Ok…that’s where I’m coming from. So, In the US we often define racism as being a combination of prejudice + power. There are, of course, black people who hold prejudices against whites and asians who hold prejudices against blacks. But the real question is who is in the position of power ? Who controls the resources, who makes the laws, who decides who enters in the University and who ends up working in construction or as an auto mechanic ? Yes, I am sure there are blacks in Havana who hold prejudices against whites. Often I can commiserate with that perspective, actually, if there was a system of white supremacy that excluded my family from the best jobs and schools I would probably hold some deep seeded resentment and prejudice as well. But the bottom line is that blacks in Cuba (and in most countries in Latin & North America) are not in positions of power. Therefor they, like all people, can hold prejudices and even act in anti-social ways based on these prejudices. But they are not “racist” in the way you are thinking of the word, because they are not the ones in positions of power.

    Also, I am not 100% up on my Afro-Cuban history. But I know a little bit. And I would suspect that the reason why certain neighborhoods (particularly in the outer areas surrounding Havana) are more “black” than “white” is directly related to racist housing policies from before the revolution. I have yet to see a situation in the Americas where black people kicked whites out of their housing or exerted any kind of power to exclude whites from a particular neighborhood. Most often, and I would guess this is the case in the neighborhood your talking about, blacks were confined to certain areas based on where work was available/needed or based on proximity away from white areas. In the US, as racist housing policies were broken down and made illegal, more blacks begin moving into desirable “white” areas. In turn the white people voluntarily left and the area became more and more a “black area”. But the white people from the area were never “pushed out” by the blacks. The shift from being a white area to a black area was never based on the power of black being exerted over the white residents…rather it was based on racist housing policies and deep seeded prejudices that made white folsk think that living next to black folks was “undesirable”.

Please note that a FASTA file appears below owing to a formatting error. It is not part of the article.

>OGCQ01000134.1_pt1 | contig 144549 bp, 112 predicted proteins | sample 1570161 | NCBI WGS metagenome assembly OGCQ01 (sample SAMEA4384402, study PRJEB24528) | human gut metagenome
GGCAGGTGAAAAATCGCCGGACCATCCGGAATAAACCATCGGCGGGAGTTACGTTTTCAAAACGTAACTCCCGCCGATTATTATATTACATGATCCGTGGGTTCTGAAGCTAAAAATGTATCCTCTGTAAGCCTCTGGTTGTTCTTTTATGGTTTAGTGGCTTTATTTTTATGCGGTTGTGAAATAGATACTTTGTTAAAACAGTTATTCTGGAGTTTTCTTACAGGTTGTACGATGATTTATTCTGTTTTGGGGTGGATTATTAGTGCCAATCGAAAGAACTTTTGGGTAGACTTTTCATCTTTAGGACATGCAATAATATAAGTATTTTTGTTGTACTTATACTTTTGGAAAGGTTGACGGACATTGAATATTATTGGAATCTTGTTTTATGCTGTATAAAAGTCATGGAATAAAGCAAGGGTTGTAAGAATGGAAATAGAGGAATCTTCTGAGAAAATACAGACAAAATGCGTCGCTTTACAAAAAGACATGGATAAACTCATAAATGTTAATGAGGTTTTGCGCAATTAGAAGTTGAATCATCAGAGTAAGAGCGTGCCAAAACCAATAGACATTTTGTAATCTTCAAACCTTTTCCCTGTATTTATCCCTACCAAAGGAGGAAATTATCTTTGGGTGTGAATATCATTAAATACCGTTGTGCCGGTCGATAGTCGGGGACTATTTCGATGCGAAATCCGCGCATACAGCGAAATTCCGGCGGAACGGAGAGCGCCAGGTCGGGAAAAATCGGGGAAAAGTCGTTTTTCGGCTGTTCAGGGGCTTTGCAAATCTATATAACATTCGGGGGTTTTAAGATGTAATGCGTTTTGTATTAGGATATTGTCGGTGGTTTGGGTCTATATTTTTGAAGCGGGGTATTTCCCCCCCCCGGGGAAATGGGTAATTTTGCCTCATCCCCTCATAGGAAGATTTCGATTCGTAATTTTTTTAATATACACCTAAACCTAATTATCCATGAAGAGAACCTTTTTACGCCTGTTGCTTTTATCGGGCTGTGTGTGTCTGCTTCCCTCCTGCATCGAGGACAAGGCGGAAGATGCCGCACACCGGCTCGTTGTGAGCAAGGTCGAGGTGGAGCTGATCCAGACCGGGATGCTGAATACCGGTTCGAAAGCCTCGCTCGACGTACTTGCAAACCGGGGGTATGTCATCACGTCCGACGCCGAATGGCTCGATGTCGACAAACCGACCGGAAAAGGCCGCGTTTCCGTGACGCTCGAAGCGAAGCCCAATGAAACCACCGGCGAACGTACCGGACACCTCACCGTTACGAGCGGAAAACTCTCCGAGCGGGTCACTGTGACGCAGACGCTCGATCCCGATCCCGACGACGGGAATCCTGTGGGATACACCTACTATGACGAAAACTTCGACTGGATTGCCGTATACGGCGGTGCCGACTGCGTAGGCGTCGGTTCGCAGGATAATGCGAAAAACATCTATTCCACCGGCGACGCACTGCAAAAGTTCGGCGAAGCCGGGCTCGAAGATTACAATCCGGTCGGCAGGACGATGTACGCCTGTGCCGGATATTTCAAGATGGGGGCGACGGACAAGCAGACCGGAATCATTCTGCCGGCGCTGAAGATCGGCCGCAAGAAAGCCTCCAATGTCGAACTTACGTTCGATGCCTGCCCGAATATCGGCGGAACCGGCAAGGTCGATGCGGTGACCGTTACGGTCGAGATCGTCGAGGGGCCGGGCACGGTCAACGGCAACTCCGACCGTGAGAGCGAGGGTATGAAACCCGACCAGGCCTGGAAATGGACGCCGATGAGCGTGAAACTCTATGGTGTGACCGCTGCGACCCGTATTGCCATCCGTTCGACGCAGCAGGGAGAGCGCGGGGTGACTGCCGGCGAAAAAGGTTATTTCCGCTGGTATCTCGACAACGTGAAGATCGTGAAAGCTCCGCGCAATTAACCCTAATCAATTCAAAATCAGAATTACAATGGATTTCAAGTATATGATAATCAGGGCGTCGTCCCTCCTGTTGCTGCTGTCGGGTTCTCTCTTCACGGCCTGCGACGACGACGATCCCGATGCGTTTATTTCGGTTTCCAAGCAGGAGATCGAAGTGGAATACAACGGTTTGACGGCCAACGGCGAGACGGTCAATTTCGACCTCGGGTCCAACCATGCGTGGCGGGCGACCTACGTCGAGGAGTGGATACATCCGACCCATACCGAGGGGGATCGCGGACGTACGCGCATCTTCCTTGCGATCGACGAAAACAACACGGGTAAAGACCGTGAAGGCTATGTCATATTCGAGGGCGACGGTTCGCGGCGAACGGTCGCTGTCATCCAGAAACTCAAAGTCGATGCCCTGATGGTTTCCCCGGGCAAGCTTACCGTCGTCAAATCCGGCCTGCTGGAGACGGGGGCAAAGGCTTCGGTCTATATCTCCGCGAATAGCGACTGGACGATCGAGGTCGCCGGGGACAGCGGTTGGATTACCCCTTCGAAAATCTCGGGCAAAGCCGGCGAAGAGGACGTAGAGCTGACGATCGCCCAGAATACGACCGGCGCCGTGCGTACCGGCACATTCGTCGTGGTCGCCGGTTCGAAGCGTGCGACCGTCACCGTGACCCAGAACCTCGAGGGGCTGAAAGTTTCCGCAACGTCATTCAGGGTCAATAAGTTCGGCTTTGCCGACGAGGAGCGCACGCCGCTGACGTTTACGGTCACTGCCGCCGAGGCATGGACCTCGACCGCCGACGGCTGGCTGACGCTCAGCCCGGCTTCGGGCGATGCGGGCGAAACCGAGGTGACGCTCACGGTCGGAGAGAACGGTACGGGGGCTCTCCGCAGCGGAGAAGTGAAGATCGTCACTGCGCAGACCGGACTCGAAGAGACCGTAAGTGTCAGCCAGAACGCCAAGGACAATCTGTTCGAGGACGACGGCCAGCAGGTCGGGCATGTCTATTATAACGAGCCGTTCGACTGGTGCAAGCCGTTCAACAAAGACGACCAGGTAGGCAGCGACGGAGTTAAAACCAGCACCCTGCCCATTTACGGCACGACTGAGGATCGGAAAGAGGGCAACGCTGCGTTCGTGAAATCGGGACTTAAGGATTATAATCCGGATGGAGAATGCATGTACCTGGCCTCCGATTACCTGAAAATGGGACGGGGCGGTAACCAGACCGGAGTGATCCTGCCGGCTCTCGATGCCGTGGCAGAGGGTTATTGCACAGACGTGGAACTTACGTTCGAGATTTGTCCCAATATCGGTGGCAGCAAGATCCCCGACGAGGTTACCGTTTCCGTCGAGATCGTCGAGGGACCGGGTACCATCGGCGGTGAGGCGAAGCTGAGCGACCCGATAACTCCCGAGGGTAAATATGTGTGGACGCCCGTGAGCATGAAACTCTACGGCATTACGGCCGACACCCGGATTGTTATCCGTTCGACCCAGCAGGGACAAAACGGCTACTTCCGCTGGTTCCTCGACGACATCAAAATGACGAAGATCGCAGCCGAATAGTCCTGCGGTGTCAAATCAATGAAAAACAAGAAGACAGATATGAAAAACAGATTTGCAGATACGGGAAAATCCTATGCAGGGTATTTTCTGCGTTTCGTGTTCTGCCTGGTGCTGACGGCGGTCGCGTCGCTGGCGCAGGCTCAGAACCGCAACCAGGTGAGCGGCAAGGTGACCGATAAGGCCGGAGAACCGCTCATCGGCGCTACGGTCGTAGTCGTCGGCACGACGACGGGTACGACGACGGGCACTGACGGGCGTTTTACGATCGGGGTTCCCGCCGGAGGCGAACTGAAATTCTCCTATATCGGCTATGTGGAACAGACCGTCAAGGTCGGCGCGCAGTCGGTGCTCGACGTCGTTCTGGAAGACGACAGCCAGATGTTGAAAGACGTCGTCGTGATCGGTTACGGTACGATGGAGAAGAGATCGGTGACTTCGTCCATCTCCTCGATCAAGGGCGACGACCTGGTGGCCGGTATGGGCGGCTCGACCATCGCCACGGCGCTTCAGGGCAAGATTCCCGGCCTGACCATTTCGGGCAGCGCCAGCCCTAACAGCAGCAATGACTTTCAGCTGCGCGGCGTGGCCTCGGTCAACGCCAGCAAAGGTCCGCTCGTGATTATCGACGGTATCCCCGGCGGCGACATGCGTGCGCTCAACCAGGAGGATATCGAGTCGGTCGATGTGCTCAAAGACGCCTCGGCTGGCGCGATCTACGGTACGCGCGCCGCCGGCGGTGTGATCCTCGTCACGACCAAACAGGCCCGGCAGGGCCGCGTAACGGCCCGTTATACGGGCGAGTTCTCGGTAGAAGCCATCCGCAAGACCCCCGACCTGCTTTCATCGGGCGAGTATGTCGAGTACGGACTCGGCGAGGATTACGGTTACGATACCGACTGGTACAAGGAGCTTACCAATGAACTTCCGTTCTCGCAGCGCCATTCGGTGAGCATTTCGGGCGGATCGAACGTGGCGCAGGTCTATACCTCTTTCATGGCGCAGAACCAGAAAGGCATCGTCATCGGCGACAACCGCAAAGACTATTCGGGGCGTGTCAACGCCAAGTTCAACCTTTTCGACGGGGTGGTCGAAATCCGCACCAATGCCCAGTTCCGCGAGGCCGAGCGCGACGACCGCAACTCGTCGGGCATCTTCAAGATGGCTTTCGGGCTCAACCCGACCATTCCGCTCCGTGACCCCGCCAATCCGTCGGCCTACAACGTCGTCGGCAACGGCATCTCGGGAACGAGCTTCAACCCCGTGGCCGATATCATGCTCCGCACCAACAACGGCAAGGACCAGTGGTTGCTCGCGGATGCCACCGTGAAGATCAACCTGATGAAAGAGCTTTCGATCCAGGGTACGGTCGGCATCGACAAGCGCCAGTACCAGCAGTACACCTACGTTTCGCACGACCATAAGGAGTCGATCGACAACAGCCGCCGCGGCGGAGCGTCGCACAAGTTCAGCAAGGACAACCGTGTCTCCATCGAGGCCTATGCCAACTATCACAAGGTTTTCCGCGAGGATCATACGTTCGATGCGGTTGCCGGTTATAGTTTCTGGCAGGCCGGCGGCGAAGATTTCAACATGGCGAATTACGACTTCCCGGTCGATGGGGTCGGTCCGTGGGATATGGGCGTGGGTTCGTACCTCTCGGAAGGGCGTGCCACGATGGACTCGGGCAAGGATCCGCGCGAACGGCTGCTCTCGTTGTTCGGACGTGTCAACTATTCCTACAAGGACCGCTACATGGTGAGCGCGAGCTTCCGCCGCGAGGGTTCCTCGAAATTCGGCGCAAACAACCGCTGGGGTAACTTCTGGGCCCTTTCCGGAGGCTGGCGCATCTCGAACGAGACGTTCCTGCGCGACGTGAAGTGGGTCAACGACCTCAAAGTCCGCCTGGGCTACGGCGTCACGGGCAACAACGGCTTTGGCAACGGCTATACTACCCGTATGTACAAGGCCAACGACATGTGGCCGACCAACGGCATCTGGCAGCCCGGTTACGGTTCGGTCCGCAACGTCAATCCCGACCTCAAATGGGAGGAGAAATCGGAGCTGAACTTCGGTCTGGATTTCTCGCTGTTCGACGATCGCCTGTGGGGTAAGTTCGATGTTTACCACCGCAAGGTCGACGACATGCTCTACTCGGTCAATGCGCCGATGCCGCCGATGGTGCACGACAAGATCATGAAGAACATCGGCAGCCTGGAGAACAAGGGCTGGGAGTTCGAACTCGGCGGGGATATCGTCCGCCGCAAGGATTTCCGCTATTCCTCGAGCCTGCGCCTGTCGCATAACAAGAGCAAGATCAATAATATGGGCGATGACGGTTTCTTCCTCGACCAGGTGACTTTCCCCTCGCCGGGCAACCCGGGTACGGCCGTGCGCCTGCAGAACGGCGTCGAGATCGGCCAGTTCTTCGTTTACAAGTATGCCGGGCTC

So, I don’t know the situation in the neighborhood your talking about. But racism does exist in Cuba, and it is a situation where white Cubans are predominantly in power and blacks are discriminated again in a variety of ways. I’m sorry that there are some whites who may feel like black cubans are prejudiced towards them. But “reverse” racism cannot exist because the balance of power is strongly in the hands of the white establishment. The goal of all revolutionaries should be the destruction of “power over” and for the equal distribution of power amongst everyone…with the goal being the elimination of racism and all forms of oppression. But to do this you must have an analysis of power…who holds it and who need more of it.